In the episode I linked above, Friday and his partner Gannon get roped into defending the cops on a confrontational show that must have emulated the 1960s Los Angeles “Joe Pyne Show” (with episodes itself you should watch on Youtube), which became a confrontational forerunner of the “Morton Downey, Jr.  Show” and Jerry Springer.  They get ambushed in debate by a hippie (played by the great Howard Hesseman, later to achieve fame as “Johnny Fever” in WKRP In Cincinnati), a leftist human rights professor, and blacks, Hispanics and others from the poor neighborhoods who hurl questions to them about police brutality and profiling.  Joe Friday makes an eloquent and heart-rending appeal on behalf of the beat cop, but never really addresses tangibly how to solve the problems they cite.  Although it is obvious these antagonists are stereotyped by Jack Webb through the lens he saw them through when he wrote their parts, the debate shows that the issues have NOT changed in the last half century, and even this contrived debate is more eloquent than what we see in the public sector today (at least they had a dialogue, and acknowledged the problems then; how would today’s Religious Right and conservatives be accurately portrayed in such as show?).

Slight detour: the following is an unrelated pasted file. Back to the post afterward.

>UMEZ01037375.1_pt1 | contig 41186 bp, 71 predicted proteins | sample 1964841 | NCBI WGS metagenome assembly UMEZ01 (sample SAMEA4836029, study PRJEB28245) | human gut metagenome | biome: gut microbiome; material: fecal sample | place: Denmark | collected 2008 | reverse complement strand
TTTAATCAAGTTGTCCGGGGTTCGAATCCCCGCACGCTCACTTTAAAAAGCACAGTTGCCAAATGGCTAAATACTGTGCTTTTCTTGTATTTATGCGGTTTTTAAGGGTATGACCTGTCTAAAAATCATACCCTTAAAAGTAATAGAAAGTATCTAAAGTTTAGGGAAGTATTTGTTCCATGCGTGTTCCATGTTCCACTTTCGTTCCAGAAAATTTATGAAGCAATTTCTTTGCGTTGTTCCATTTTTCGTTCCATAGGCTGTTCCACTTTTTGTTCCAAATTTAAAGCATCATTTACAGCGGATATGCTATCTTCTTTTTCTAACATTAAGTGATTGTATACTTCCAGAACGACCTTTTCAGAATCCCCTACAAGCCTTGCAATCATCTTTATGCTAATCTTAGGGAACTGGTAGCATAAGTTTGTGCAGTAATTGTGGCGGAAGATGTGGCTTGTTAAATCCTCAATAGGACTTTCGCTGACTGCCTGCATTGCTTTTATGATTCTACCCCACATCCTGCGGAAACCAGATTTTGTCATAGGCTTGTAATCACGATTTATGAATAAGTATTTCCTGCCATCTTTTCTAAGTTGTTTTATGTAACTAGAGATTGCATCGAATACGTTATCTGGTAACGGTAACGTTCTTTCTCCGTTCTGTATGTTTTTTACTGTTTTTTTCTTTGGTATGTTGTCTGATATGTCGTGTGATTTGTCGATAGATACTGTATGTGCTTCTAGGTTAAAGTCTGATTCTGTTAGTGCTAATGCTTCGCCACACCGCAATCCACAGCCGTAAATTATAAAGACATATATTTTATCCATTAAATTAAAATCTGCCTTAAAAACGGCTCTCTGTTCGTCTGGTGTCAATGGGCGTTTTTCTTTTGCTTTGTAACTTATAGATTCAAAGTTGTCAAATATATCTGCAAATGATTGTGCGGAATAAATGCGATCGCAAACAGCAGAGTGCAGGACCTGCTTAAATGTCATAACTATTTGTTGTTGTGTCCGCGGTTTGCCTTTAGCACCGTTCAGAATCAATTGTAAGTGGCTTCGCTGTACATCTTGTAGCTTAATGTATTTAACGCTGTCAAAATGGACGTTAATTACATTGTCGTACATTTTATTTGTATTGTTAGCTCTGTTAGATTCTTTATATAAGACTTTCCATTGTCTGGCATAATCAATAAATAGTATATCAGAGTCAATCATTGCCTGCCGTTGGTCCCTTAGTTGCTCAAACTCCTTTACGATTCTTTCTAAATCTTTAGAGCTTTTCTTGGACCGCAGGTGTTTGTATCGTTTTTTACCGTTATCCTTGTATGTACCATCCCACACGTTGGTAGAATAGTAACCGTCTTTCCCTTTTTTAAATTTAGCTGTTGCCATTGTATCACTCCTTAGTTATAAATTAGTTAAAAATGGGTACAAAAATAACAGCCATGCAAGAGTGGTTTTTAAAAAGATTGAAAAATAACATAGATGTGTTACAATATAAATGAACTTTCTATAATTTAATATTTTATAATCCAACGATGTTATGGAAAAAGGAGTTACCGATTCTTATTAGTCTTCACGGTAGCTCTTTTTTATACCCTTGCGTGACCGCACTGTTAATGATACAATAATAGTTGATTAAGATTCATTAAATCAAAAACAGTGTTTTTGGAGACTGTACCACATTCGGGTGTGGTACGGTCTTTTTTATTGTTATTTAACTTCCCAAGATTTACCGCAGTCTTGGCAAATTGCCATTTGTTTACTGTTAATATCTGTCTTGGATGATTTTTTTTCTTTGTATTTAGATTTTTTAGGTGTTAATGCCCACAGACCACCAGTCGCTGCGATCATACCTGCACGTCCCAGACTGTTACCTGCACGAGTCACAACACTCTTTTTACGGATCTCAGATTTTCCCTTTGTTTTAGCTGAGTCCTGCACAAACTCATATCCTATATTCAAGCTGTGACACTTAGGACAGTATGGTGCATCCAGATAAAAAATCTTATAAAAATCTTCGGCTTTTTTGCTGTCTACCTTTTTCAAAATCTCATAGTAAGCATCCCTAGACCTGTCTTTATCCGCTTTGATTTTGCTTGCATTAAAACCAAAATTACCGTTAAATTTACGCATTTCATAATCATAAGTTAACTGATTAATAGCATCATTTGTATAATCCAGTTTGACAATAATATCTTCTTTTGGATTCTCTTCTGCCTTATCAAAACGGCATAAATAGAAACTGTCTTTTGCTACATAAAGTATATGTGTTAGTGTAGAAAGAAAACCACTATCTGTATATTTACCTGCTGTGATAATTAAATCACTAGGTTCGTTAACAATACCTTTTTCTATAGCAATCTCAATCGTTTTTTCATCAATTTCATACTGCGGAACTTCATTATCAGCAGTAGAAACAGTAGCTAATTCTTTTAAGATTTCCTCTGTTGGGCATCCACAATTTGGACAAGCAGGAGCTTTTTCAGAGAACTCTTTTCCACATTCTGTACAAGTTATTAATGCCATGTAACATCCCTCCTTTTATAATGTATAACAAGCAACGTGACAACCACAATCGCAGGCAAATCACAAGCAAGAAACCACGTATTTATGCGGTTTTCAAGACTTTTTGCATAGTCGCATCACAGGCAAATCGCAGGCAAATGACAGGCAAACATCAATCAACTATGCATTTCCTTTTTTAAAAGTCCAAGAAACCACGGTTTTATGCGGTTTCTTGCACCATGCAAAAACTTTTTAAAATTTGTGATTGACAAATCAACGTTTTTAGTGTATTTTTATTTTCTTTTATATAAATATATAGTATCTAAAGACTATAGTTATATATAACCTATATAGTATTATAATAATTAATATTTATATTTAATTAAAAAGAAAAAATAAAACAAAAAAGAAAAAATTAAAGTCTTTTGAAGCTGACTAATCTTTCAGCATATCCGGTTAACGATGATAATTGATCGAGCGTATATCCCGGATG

Hope you enjoy this as much as I did, and I look forward to your comments!

P.S. As a bonus, a Youtube link to “The LSD Story” is here: